Yesterday I turned 58. It’s such an arbitrary number. But for me, it’s working just fine. I had the best birthday. We had our neighbors over the day before, and I ordered a cake the likes of which I only have once a year—it’s against all my values—and I fully relished every bite. A Baskin Robbins Jamoca ice cream cake with chocolate crunchies in the middle.
Then yesterday (on the actual day of my birth), I left early in the morning to visit Blue Cliff Monastery. It’s about a 2-hour drive into upstate New York, and the day was lovely for it. This trip had a particularly auspicious start because as I left (at 7am on a Sunday, mind you), my neighbor from across the street, Sattie, gave me a cup of home made chai, and a breaded magic thingy called “Bake”. It’s the most delicious, simple, satisfying food you ever put in your mouth. Fried bread of some kind, with potatoes, and a list of other interesting unremembered spices, etc.
So I’m travelling up the Cross Island parkway, taking little bites of bake and sips of chai, listening to NPR, and what comes on but my favorite program: On Being, with Krista Tippet. She’s interviewing Bobby McFerrin about music and spirituality. On my birthday. A musician driving to a monastery, listening to a singer talk about spirituality. This is just freaky. And we’re only an hour into the day! I was in heaven. Here’s a link to the interview, which I highly recommend: http://www.onbeing.org/program/catching-song-bobby-mcferrin/249/audio?embed=1
It’s mid-October, and although the East coast is known for its mind-bending beauty in the fall, the leaves had only just begun to turn. Still, it was a clear Sunday morning, and the air was crisp, and me and Bobby and the Bake were on our way to a place in upstate New York that’s been calling my name for a couple years now. Blue Cliff Monastery is an extension of Thich Nhat Hanh’s Plum Village in France. http://bluecliffmonastery.org/sidebar/about-us The nuns and monks there are mostly Vietnamese, and have been ordained by Thay himself. (Thich Nhat Hanh is affectionately referred to as “Thay”). Once I got there, the dharma talk had already begun—it was a broadcast of Thich Nhat Hanh giving a retreat in Holland. Wonderful to be able to sit for a whole morning and listen to his teachings.
After the dharma talk, about 30 of us did walking meditation, through the trees. It was an experience that quieted my internal world and opened me to the true miraculous nature of everything around me. There’s something about 30 human beings, (monks and nuns and lay people), walking among the trees in silent reverence. I made communion with that inward sense of grace that we all carry within us, and pressed my feet into the leaves, one after the other.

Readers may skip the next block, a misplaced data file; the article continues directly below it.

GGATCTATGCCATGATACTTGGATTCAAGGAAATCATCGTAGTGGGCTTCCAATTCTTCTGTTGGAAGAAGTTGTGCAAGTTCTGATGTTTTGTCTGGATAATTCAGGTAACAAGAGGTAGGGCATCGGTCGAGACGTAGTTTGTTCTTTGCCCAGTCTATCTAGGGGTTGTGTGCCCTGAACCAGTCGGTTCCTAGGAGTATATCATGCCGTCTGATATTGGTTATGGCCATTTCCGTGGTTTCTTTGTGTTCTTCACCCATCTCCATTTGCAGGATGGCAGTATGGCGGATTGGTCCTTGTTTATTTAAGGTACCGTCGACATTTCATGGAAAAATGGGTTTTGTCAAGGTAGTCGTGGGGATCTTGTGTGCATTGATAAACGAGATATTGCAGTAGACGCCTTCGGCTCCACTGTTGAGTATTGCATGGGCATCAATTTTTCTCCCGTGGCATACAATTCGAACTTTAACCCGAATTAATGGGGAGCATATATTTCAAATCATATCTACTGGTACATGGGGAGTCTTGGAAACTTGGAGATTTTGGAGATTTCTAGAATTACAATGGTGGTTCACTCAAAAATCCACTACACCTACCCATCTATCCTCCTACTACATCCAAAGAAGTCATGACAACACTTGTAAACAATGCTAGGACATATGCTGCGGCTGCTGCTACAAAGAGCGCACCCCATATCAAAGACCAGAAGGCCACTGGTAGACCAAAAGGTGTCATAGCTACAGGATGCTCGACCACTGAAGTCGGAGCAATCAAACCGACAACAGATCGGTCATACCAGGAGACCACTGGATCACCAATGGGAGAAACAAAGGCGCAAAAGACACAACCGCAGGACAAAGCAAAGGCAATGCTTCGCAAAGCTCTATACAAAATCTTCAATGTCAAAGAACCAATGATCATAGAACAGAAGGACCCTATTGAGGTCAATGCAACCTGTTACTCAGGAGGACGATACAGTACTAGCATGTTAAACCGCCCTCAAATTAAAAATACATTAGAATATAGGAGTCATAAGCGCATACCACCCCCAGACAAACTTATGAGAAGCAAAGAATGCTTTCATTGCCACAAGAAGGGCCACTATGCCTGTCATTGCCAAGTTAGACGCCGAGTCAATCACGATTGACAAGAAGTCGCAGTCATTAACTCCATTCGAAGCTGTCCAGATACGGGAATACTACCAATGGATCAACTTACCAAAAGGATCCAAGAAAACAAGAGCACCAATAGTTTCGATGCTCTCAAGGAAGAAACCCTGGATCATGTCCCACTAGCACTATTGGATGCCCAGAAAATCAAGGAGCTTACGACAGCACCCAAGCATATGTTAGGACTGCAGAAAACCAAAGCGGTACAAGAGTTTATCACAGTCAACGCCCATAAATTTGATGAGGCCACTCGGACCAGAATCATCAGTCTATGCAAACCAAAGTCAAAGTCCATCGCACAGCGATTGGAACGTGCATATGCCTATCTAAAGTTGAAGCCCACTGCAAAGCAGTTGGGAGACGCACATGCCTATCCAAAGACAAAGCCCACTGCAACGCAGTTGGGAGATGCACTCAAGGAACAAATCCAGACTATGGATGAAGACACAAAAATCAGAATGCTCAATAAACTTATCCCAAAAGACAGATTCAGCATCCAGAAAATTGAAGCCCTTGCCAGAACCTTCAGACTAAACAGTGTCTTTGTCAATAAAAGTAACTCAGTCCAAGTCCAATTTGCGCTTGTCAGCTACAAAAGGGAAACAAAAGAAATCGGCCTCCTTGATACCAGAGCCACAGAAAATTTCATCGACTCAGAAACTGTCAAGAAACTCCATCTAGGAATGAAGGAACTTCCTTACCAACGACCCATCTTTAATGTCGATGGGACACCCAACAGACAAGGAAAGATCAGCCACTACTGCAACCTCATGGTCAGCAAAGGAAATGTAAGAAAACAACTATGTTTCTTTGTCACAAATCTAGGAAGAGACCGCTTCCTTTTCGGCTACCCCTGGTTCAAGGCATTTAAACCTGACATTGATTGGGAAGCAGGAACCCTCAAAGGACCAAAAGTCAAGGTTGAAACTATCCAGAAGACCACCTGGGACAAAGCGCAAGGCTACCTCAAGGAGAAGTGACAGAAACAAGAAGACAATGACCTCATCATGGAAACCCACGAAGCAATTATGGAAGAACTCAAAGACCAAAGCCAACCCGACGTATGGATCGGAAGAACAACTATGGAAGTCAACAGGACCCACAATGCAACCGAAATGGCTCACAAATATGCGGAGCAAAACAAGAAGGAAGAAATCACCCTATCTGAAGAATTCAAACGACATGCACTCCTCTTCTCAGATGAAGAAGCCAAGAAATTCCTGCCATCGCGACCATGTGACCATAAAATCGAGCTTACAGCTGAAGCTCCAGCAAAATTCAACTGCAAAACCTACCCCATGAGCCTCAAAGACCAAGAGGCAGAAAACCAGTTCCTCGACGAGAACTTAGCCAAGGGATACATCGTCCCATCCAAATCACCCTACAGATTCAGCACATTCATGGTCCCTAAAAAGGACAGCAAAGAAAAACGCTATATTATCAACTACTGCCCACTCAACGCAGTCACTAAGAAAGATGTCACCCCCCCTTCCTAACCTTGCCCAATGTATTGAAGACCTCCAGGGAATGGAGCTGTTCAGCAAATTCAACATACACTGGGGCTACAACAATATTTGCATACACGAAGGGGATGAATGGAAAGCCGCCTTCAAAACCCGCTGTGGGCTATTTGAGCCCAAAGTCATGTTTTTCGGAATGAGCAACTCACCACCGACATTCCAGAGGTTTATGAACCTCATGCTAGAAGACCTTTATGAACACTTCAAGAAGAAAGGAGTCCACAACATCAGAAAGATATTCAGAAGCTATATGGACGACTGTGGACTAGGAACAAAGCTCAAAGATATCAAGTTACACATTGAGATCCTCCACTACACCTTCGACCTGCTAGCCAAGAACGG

Following this walk, was formal lunch. It was my first experience of the kind. We lined up at the buffet in two separate lines, men on one side, women on the other. In order of ordination (longest practicing monks and nuns first, then novices, then lay people). Everyone mindfully choosing the food they would put in their bowl. I was so hungry. In ordinary circumstances I would have been all over the map, trying to angle for a better spot in line, anticipating where I was gonna sit, tapping my feet, trying to read a book (I always carry a book with me) to distract myself, etc. But being here, and having just silenced so much of my monkey mind, I just dedicated the hunger I was feeling (along with the certainty that it would be met with delicious food soon) to everyone in the world suffering from hunger right in this moment. I thought of the millions who feel this (and worse) hunger, who have no idea when or whether they’ll eat again. I sent my experience to them, wishing them the beautiful meal I was about to eat, and the safety and comfort in which to eat it.
Once I filled my bowl, we all processed across the street, bowls in our palms, to the meditation hall. Took our seats (again, in order of ordination). I waited, watching. Once I knew that all the people in brown robes were eating, I figured it was ok, and I began to eat. Thinking of the many sentient beings involved in this forkful of food—the farmers, the packagers, truckers, printers of the containers, manufacturers of the containers, cashiers, accountants, all the employees of whatever corporations were involved, and then the cooks here at Blue Cliff, and the makers of the bowls and spoons, and the lumber yards and construction people involved in the building this meditation hall. This lunch was probably the most conscious lunch I’ve ever eaten. Think about this stuff. It’ll really change how you look at your next meal.
On the way home, I got calls from all three of my children (who are in Los Angeles, Brooklyn, and Miami), and this made me happiest of all—to hear their voices, and how they’re doing in the larger world. I miss them, and at the same time am always glad to hear the sound of their wings in the air, soaring in the sky, meeting all the new adventures life has for them.
Hit some Sunday evening traffic, and didn’t care, no one whit. Because “Wait, Wait. Don’t Tell Me,” was on the radio. It had some great moments. Here’s the link: http://www.npr.org/player/v2/mediaPlayer.html?action=1&t=3&islist=true&id=35&d=10-13-2012
And when I got home? My beautiful wife was there, screaming her head off at the Yankees (a moment of silence please while we mourn Jeter’s broken ankle and all that this might mean), and my two furry puppies: